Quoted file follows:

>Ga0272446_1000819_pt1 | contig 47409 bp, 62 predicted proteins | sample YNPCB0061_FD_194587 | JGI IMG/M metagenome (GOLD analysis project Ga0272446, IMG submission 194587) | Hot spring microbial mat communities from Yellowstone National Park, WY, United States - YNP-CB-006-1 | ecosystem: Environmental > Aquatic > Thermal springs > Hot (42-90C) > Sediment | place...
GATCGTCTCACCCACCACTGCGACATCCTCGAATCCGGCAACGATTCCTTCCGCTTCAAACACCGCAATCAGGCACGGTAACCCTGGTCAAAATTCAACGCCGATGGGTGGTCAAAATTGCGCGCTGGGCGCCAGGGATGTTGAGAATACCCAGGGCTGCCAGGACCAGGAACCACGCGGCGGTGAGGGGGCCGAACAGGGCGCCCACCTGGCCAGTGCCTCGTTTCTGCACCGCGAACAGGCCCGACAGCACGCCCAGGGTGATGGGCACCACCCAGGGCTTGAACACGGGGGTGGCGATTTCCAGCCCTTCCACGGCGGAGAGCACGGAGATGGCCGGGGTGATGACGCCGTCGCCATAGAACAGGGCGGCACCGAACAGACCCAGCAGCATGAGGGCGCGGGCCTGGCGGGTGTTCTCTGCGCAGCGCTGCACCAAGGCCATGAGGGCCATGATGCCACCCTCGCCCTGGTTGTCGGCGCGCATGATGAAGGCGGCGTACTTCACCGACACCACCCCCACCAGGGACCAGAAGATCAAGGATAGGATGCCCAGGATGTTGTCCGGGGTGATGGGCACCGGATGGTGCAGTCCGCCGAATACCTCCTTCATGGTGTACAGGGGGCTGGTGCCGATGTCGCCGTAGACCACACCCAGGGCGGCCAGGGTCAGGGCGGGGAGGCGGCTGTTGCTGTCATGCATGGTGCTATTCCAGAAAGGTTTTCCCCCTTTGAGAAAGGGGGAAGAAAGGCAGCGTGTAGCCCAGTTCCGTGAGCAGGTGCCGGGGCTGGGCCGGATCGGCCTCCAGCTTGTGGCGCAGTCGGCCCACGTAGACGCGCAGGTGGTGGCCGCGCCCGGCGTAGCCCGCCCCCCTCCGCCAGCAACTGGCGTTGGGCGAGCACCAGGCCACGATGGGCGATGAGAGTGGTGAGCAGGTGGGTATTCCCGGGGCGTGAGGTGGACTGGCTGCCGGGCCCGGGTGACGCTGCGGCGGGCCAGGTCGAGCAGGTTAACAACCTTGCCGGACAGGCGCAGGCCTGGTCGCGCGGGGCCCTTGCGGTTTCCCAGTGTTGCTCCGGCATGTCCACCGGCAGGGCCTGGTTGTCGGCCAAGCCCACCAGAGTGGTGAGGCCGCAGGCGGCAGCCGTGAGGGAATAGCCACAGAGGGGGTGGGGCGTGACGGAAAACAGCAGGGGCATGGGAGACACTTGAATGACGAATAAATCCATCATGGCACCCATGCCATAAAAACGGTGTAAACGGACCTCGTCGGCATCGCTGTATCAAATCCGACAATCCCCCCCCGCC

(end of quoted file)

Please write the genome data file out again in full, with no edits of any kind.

>Ga0272446_1000819_pt1 | contig 47409 bp, 62 predicted proteins | sample YNPCB0061_FD_194587 | JGI IMG/M metagenome (GOLD analysis project Ga0272446, IMG submission 194587) | Hot spring microbial mat communities from Yellowstone National Park, WY, United States - YNP-CB-006-1 | ecosystem: Environmental > Aquatic > Thermal springs > Hot (42-90C) > Sediment | place...
GATCGTCTCACCCACCACTGCGACATCCTCGAATCCGGCAACGATTCCTTCCGCTTCAAACACCGCAATCAGGCACGGTAACCCTGGTCAAAATTCAACGCCGATGGGTGGTCAAAATTGCGCGCTGGGCGCCAGGGATGTTGAGAATACCCAGGGCTGCCAGGACCAGGAACCACGCGGCGGTGAGGGGGCCGAACAGGGCGCCCACCTGGCCAGTGCCTCGTTTCTGCACCGCGAACAGGCCCGACAGCACGCCCAGGGTGATGGGCACCACCCAGGGCTTGAACACGGGGGTGGCGATTTCCAGCCCTTCCACGGCGGAGAGCACGGAGATGGCCGGGGTGATGACGCCGTCGCCATAGAACAGGGCGGCACCGAACAGACCCAGCAGCATGAGGGCGCGGGCCTGGCGGGTGTTCTCTGCGCAGCGCTGCACCAAGGCCATGAGGGCCATGATGCCACCCTCGCCCTGGTTGTCGGCGCGCATGATGAAGGCGGCGTACTTCACCGACACCACCCCCACCAGGGACCAGAAGATCAAGGATAGGATGCCCAGGATGTTGTCCGGGGTGATGGGCACCGGATGGTGCAGTCCGCCGAATACCTCCTTCATGGTGTACAGGGGGCTGGTGCCGATGTCGCCGTAGACCACACCCAGGGCGGCCAGGGTCAGGGCGGGGAGGCGGCTGTTGCTGTCATGCATGGTGCTATTCCAGAAAGGTTTTCCCCCTTTGAGAAAGGGGGAAGAAAGGCAGCGTGTAGCCCAGTTCCGTGAGCAGGTGCCGGGGCTGGGCCGGATCGGCCTCCAGCTTGTGGCGCAGTCGGCCCACGTAGACGCGCAGGTGGTGGCCGCGCCCGGCGTAGCCCGCCCCCCTCCGCCAGCAACTGGCGTTGGGCGAGCACCAGGCCACGATGGGCGATGAGAGTGGTGAGCAGGTGGGTATTCCCGGGGCGTGAGGTGGACTGGCTGCCGGGCCCGGGTGACGCTGCGGCGGGCCAGGTCGAGCAGGTTAACAACCTTGCCGGACAGGCGCAGGCCTGGTCGCGCGGGGCCCTTGCGGTTTCCCAGTGTTGCTCCGGCATGTCCACCGGCAGGGCCTGGTTGTCGGCCAAGCCCACCAGAGTGGTGAGGCCGCAGGCGGCAGCCGTGAGGGAATAGCCACAGAGGGGGTGGGGCGTGACGGAAAACAGCAGGGGCATGGGAGACACTTGAATGACGAATAAATCCATCATGGCACCCATGCCATAAAAACGGTGTAAACGGACCTCGTCGGCATCGCTGTATCAAATCCGACAATCCCCCCCCGCC